Security and protection are the building blocks in creating trust when making a payment. Open Banking payments are no different and require both the highest security standards and an additional layer of protection from financial providers, in order for consumers to build confidence in using these payment services. It is widely accepted and proven that Open Banking payments are secure. Your details, the transaction information and your purchase data are all encrypted and secure - take a look at our blog post ‘Is Open Banking safe?’ to find out more. But what about consumer rights? And what happens when a ‘payment goes wrong’? This is exactly the topic we are exploring in this discussion and offer some suggestions on how to take advantage of the consumer protection mechanisms that are built into Open Banking Payments.
A lot has been said about the availability of buyer protection measures in interbank payments including the recent consultation by the Payment Systems Regulator. The first point to note is that consumer protection is very different from buyer protection. The distinction between the two types of protection is important in providing the context around what Open Banking can and cannot do for its users.
Buyer protection: Imagine you went online and bought a brand new laptop. When the laptop arrives you realise that its battery won’t charge. You have a right to receive a refund from the merchant or request a new laptop from the merchant.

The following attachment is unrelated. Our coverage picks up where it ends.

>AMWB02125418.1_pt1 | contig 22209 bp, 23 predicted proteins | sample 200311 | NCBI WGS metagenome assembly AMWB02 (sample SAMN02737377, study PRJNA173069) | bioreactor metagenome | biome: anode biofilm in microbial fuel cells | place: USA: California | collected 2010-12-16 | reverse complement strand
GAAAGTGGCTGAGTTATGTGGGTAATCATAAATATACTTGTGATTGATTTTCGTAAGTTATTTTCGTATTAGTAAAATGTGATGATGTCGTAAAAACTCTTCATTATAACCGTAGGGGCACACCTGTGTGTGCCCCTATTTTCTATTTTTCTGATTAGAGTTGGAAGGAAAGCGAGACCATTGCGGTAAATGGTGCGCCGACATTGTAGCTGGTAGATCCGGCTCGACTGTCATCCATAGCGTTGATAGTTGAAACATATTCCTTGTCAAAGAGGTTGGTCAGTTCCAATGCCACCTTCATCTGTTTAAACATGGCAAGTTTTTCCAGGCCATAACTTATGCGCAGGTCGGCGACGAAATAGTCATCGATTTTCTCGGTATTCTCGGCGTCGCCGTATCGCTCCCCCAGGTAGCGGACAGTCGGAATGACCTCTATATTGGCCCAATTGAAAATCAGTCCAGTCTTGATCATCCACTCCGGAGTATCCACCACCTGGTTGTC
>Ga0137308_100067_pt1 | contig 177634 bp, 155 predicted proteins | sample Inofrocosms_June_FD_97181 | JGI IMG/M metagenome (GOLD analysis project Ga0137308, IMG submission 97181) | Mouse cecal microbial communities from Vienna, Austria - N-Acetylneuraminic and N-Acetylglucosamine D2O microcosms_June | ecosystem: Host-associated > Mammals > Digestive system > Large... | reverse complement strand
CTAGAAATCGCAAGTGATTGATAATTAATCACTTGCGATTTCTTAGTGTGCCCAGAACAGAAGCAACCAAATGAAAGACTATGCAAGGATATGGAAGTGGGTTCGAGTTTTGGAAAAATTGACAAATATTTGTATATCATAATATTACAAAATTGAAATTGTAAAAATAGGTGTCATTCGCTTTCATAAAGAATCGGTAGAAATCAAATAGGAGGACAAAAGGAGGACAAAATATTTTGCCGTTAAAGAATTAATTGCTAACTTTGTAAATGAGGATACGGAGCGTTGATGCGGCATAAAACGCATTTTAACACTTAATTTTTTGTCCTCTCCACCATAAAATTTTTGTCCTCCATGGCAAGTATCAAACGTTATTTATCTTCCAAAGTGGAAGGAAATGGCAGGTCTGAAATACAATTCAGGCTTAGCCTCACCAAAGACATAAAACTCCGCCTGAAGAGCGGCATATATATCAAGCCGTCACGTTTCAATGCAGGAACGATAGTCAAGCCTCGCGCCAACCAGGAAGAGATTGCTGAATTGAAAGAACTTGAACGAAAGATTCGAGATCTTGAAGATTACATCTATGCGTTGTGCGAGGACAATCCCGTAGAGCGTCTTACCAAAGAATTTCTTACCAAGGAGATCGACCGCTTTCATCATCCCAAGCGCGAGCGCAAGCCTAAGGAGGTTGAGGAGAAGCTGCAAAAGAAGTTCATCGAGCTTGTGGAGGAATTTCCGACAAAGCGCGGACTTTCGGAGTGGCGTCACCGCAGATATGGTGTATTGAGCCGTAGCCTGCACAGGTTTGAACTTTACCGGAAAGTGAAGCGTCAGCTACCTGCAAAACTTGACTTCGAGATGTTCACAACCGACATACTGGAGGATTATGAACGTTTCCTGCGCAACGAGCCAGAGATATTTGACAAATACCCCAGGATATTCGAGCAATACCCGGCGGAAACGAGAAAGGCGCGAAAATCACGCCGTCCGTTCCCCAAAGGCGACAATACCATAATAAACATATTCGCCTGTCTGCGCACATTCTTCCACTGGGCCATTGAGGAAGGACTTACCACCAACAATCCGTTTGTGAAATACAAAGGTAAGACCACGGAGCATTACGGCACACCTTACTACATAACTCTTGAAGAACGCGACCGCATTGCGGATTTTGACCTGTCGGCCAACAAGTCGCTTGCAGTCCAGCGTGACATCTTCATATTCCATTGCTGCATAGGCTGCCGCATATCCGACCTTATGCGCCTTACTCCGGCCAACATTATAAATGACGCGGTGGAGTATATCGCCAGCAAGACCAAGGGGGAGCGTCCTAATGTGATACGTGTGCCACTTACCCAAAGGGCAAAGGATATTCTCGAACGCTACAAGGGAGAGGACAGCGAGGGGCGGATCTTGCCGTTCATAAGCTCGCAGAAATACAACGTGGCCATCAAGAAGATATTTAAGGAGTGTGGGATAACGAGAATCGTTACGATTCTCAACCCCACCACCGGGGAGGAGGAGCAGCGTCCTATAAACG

Buyer protection applies to all purchases regardless of the payment method used. Even when paying by cash, buyers are entitled to a certain set of rights and can address any concerns to Citizens advice. The focus of this article is on consumer protection in payments and what the financial institutions offering payment services can and should do to protect your transactions.
Consumer protection: Now imagine the same scenario but as you were making the payment a hacker tried to intercept your details. It is the responsibility of your account provider to ensure that all your financial details are secure or protected. It is also their responsibility to process the refund discussed in the previous scenario.
Consumer protection in Open Banking today
In the UK, interbank (account-to-account) payments have increased significantly since the introduction of Open Banking that allows users to initiate payments with more ease and less friction. Naturally, given the ease and simplicity of the payment, the question then arises, would I still be protected if the payment goes wrong? In short, yes!